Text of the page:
Faculty-Staff Achievements, April 7, 2015
Minita Sanghvi, assistant professor of marketing, Department of Business, has won the University of North Carolina at Greensboro outstanding dissertation award. This is the first time anyone from her department—Consumer, Apparel and Retail Studies in the Bryan School of Business and Economics—has won the award. She is a member of a very small cohort that won both the Outstanding Graduate Teaching Award and the Outstanding Dissertation Award at UNCG.
“Michel Foucault en Tunisie/ In Tunisia” is the subject of a recent issue of Revue CELAAN Review, Vol. XII, No. 1& 2, Spring 2015. CELAAN (Centre d’Etudes des Littératures et des Arts d’Afrique du Nord), is a scholarly journal dedicated to the promotion of North African literature and art. . Editor is Hédi A. Jaouad, professor of French, Department of Foreign Languages and Literatures.
French philosopher Michel Foucault (1926-1984) arrived in Tunisia in the fall of 1966 as a coopérant, or French civil servant and teacher working abroad, to take a position in the Department of Philosophy at the University of Tunis. Foucault taught courses on Descartes and Nietzsche, as well as a course on Italian art of the Quattrocento that was also dedicated to the aesthetics of western art. He gave a series of lectures for the general public on the appearance and disappearance of man in modern western philosophy. All of these courses and lectures were enormously popular.
While described as a time of “exile” by some commentators, Tunis was in fact very much home from 1966-68; in fact, it was the first place he actually taught philosophy proper. More noteworthy, it was where he wrote the bulk of perhaps his signature work, The Archaeology of Knowledge. His sojourn coincided with the most tumultuous period in the still young country’s existence—Tunisia gained independence from France only a decade before, in 1956.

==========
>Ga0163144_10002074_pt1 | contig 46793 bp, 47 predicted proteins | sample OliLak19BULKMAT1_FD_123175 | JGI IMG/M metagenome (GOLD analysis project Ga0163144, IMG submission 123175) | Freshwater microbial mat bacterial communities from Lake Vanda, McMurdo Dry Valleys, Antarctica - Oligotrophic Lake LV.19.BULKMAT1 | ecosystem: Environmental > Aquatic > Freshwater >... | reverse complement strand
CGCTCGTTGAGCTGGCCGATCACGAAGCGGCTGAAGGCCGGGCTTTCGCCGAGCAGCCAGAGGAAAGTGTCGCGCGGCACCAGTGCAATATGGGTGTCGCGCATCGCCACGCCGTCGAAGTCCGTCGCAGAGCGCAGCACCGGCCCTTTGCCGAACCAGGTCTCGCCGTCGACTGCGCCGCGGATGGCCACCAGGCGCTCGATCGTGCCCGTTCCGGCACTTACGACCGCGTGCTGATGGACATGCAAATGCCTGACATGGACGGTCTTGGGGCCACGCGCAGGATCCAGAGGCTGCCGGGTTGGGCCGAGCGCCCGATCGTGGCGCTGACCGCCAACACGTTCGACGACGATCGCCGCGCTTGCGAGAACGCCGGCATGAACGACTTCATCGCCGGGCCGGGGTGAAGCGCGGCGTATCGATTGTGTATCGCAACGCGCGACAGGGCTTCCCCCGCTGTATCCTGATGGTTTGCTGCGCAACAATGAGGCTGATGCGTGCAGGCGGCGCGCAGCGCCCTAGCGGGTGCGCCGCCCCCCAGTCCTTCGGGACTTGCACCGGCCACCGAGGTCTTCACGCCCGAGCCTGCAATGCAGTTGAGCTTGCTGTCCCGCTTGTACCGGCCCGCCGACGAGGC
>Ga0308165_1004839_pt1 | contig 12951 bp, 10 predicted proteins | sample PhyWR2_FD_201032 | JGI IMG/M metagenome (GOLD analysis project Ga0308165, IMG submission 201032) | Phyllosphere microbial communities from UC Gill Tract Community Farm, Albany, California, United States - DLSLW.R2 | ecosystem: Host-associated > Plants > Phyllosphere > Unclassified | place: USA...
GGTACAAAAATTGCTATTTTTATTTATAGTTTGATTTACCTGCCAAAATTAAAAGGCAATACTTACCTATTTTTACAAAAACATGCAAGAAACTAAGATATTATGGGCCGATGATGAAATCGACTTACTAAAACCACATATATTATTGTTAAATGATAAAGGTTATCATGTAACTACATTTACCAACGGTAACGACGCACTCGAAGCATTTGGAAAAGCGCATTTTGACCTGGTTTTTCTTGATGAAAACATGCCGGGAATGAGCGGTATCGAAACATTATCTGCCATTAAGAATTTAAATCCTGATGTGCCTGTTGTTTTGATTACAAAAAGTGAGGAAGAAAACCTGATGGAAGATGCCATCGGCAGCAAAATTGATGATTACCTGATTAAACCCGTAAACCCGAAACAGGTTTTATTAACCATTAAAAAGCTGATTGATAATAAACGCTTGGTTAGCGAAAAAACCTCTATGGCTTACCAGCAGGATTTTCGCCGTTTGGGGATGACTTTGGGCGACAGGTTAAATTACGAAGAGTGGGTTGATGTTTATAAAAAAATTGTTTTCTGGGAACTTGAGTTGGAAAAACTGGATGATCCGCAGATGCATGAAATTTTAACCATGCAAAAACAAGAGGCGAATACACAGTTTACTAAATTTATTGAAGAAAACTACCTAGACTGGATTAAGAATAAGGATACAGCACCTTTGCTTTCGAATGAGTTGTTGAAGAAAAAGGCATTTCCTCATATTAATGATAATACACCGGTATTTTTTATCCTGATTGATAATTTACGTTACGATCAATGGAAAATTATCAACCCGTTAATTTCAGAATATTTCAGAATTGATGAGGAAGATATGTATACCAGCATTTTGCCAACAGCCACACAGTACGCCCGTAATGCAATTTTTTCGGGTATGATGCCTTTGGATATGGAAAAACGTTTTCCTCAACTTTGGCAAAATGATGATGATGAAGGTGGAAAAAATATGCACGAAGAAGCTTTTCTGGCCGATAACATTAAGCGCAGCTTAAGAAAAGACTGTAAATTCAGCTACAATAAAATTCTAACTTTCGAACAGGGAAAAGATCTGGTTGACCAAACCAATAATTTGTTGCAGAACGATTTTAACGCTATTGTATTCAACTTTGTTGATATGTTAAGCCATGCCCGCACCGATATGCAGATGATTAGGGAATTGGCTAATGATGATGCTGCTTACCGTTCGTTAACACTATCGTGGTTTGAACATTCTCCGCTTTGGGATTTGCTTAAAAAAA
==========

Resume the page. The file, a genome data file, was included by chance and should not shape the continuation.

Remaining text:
This special CELAAN issue explores the impact of Foucault’s Tunisian experiences on
his subsequent research, writing and political engagement. More specifically, this
special anniversary issue--thirty years after his death--looks at Foucault’s own visceral
and physical experience of authoritarian state violence and how it helped encourage
his focus on power, disciplinarity and biopolitics in the ensuing decades.
In addition to Jaouad, other Skidmore contributors to this issue are Marc-André Wiesmann, Sonía Silva, and Sophia Bryan-Ajania and Kathryn Butler, both Class of 2015.
Jay Rogoff, visiting assistant professor of English, has had several poems published recently. "My Computer Reads Me a Poem" appeared in Stone Canoe, No. 9 (2015), and five poems--"Waking to The Enigma Variations," "The Little Black Boy," "Consumption," "Sugar Skull," and "Legacy"--have appeared in the British journal Stand, Vol. 13, No. 1 (2015).
In the News
Thomas P. (Pat) Oles, associate professor of social work, is the author of an essay titled “Institutions’ Misplaced Fear of Fossil-Fuel Divestment” that was published April 2 in chronicle.com, the online edition of The Chronicle of Higher Education.
Please send submissions to Andrea Wise, Office of Communications.